Generational tensions in Iran point to looming crisis

As frustration increases among Iran’s youth, it is only a matter of time before Iranian society sees an explosion.
Sunday 25/02/2018
University students run away from stones thrown by police during an anti-government protest inside Tehran University, last December.  (AP)
Hunger for change. University students run from stones thrown by police during an anti-government protest inside Tehran University, last December. (AP)

Can the ageing mullahs of Iran lead a predominately young country of more than 81 million people, the majority of whom are eager to live a more liberal lifestyle?

What do young Iranians know of the 1979 Islamic Revolution, which their mullahs and leaders are keen to export to Arab and Islamic countries in the region?

What is their view of this outdated ideology, which is based on a complex combination of nationalism, political populism and Shia religious radicalism?

In a commentary published in Foreign Policy magazine in January, Dennis Ross argued that Iran’s policies, particularly its expansionism in the Middle East, had come with a heavy social cost.

The former US envoy to the Middle East and counsellor at the Washington Institute for Near East Policy was referring to nationwide protests in Iran over corruption and economic mismanagement that flared up on December 28.

While Ross rightly points out that the demonstrations do not themselves indicate “the Islamic republic is on its last legs — far from it,” he notes that “…for a regime that prides itself on control and recalls well what brought Shah Mohammad Reza Pahlavi down, the protesters flocking to the streets cannot be a happy sight.”

American political scientist Francis Fukuyama, who famously forecast the “end of history,” gave an equally dire assessment of the mullah’s republic, saying generational tensions in Iran point to a looming crisis.

“In Iran there has been a social revolution going on beneath the surface,” Fukuyama said at the World Government Summit in Dubai. “There is a young population, well-educated women in particular, who do not correspond to the rural, conservative power structure that runs the country.”

Fukuyama’s assessment is solid. With deteriorating economic conditions, unique political concerns and a major social shift, Iran is looking increasingly unstable. While the conservative Iranian mullahs can attempt to resist all forms of progress, they cannot turn back the hands of time. The highly complex modern age cannot coexist, either in form or in content, with the obsolete revolution of Grand Ayatollah Ruhollah Khomeini.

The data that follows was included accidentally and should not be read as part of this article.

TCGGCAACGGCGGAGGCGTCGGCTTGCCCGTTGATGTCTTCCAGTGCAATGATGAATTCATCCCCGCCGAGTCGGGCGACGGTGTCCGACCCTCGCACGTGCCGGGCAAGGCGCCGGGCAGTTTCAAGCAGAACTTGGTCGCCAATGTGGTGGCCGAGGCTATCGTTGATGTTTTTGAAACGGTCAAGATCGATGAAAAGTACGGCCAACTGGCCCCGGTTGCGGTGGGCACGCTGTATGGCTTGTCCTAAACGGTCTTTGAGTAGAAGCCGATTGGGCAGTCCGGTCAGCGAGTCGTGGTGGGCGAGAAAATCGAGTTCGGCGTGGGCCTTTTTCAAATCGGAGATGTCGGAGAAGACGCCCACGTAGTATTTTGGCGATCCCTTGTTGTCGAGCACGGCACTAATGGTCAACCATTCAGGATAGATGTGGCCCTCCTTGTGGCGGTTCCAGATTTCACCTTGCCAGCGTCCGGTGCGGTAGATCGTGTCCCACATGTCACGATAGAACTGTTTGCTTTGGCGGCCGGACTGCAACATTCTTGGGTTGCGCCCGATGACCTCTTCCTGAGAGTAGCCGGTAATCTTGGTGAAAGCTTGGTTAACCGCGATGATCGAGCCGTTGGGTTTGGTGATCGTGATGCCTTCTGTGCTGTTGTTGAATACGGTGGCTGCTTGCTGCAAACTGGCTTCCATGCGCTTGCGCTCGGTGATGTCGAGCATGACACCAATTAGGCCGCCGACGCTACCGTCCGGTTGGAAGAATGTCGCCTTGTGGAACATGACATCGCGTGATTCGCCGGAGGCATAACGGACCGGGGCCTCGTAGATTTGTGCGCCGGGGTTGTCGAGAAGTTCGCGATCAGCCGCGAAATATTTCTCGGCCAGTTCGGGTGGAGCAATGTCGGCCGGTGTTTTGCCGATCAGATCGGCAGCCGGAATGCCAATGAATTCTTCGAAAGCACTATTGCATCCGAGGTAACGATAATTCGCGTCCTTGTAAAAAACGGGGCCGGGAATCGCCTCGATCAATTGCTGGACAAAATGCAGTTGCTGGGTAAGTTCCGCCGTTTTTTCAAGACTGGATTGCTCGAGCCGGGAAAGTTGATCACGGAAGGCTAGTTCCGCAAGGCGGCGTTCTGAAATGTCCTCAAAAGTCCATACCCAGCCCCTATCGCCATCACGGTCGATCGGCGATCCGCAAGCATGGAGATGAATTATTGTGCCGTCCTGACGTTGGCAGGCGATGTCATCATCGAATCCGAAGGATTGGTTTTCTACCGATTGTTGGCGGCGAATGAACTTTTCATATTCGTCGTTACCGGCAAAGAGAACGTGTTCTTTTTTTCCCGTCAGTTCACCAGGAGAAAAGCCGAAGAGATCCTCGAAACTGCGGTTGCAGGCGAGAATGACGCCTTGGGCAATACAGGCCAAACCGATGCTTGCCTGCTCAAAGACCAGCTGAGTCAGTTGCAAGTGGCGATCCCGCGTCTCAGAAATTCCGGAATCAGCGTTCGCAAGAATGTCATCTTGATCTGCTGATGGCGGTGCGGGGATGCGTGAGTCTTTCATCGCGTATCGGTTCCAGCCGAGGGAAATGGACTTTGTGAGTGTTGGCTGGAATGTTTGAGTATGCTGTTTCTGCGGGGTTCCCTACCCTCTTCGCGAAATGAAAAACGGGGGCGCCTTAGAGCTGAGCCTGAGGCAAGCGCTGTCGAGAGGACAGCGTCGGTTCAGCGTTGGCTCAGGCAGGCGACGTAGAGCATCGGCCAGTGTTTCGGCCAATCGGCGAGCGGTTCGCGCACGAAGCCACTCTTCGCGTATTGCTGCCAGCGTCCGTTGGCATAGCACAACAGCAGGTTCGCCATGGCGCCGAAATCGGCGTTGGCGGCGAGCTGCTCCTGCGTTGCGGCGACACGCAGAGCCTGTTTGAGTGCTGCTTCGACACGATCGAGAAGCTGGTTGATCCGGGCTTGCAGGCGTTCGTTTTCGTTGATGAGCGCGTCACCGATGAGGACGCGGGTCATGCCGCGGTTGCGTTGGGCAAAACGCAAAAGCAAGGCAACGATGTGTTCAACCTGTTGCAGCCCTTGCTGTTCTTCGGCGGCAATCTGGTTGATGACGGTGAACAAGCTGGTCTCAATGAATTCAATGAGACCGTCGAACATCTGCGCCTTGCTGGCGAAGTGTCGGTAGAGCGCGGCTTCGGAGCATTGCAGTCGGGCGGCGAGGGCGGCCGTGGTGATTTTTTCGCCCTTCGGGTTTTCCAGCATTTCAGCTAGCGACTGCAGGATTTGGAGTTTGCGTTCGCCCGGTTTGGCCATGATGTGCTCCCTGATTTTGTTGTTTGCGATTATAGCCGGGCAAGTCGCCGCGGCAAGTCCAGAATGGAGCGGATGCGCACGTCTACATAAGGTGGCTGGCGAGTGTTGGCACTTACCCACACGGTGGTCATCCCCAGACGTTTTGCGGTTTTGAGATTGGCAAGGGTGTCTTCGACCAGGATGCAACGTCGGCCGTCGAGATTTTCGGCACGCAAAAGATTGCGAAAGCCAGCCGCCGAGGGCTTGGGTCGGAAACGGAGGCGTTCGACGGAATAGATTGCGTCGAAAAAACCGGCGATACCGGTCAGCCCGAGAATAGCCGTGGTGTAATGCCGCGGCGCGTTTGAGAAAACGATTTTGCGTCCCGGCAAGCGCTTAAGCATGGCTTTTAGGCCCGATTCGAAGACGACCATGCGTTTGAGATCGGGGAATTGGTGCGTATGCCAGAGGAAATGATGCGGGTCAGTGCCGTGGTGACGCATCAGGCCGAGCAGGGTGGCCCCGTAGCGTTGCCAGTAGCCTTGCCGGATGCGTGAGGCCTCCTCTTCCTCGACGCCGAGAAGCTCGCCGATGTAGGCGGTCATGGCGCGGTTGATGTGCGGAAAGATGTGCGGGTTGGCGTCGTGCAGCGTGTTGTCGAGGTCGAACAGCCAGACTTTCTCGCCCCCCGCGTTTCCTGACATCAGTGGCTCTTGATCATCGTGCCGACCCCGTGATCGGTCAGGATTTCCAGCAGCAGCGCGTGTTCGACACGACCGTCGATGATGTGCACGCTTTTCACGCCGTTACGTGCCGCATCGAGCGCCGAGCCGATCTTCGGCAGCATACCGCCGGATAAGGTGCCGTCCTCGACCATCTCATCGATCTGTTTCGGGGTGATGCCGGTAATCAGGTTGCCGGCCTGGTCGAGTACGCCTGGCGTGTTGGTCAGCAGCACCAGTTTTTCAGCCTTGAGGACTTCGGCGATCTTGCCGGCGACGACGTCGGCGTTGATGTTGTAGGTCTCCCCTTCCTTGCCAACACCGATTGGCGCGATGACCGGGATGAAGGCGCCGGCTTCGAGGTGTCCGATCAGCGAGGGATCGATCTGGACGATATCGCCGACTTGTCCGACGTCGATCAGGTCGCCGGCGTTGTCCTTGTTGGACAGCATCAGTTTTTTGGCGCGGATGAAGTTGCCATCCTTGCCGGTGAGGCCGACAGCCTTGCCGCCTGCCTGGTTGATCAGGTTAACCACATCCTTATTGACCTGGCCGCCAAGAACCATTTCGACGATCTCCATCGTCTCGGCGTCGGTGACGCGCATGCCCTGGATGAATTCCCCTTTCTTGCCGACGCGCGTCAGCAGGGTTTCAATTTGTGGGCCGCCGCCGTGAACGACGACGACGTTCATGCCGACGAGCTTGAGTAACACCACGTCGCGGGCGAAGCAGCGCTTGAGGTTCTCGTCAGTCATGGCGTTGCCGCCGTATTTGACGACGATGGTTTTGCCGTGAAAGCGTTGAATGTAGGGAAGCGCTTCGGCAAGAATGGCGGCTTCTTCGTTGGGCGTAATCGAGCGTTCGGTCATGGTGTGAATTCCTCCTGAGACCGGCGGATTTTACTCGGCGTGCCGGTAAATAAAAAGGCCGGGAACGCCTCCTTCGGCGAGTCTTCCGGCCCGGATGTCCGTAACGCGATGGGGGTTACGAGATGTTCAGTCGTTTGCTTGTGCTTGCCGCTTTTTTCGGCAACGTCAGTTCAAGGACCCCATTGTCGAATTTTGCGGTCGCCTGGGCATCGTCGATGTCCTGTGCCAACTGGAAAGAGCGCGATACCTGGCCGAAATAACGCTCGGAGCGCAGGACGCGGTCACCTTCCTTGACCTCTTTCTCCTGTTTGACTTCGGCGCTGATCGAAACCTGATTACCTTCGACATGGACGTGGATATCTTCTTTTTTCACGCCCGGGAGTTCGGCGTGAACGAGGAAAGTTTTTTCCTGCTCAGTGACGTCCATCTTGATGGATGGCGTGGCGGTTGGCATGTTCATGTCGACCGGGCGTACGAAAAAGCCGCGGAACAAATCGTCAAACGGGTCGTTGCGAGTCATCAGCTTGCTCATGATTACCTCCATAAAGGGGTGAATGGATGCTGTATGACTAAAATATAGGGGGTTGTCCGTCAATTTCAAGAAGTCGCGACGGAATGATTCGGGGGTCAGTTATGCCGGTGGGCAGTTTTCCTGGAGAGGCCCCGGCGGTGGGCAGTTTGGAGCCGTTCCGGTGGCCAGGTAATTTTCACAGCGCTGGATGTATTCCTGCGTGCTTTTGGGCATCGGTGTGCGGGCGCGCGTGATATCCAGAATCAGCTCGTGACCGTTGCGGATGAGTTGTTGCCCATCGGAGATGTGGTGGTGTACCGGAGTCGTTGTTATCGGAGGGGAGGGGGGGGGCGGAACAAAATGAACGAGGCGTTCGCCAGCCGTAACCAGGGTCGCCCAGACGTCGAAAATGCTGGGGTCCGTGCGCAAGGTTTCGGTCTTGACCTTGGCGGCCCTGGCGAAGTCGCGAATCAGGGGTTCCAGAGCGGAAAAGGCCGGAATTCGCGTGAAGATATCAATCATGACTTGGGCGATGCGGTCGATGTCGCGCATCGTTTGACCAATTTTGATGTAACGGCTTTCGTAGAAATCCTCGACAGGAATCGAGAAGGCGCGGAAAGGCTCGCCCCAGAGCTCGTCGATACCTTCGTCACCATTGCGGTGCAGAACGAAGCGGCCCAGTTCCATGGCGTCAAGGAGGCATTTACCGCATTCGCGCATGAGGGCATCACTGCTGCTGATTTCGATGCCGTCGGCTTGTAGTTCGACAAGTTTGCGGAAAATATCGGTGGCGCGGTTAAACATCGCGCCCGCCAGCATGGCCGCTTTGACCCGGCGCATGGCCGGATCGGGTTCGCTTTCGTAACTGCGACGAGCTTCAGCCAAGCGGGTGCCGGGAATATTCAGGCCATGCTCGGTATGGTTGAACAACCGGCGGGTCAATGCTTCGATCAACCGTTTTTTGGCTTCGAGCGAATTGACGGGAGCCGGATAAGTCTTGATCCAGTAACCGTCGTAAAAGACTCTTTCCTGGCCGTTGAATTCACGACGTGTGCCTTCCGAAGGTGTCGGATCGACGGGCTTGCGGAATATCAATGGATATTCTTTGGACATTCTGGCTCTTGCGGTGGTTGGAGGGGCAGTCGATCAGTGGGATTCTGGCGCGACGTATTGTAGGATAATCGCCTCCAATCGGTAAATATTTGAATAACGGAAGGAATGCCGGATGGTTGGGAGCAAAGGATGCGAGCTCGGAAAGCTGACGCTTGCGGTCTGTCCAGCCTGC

“[Iran is] headed towards some kind of explosion and I’m not sure of the outcome but it is not a stable situation,” Fukuyama said.

Of the various factors highlighted by Fukuyama, Iran’s demographic landscape is the most important. The majority of Iranians were born after the Islamic Revolution and few cling to the stale ideology of their leaders.

Young Iranians, in particular, have witnessed a stunning information revolution over their lifetimes: from the launch of the internet to the development of artificial intelligence to the use of quantum information processing. They cannot be held by the conservative way of life Khomeini endorsed 40 years ago.

Iranian women, against all odds, have made important advances since 1979, confronting an array of social and legal barriers imposed by the mullahs. A 2017 Human Rights Watch report stated that more than 50% of Iranian university graduates are women compared to 28.6% in 1976.

Despite the improvement, women’s participation in the labour force is only 17%. This startling gap demonstrates the extent to which women face inequality, not just socially, but in terms of economic outcomes.

Iranian women are not giving up on their future or that of their country, however. They were among protesters in December and January shouting: “No Gaza. No Lebanon. I will die for Iran.”

The slogan is a searing indictment of the mullahs’ attempts to expand Iranian influence beyond their national borders, particularly to Yemen, Iraq, Syria and Lebanon. Ultimately, that strategy is a losing one.

Iran’s countdown to a social “explosion” began in 2009, when national police and the Islamic Revolutionary Guard Corps’ Basij paramilitary force initiated a violent crackdown on protests over presidential election results.

Today, as frustration and popular unrest increase among Iran’s youth, it is only a matter of time before Iranian society sees an explosion. It’s difficult to imagine that a ruthless theocracy like that of the mullahs might indefinitely prevail in a striving society so hungry for change.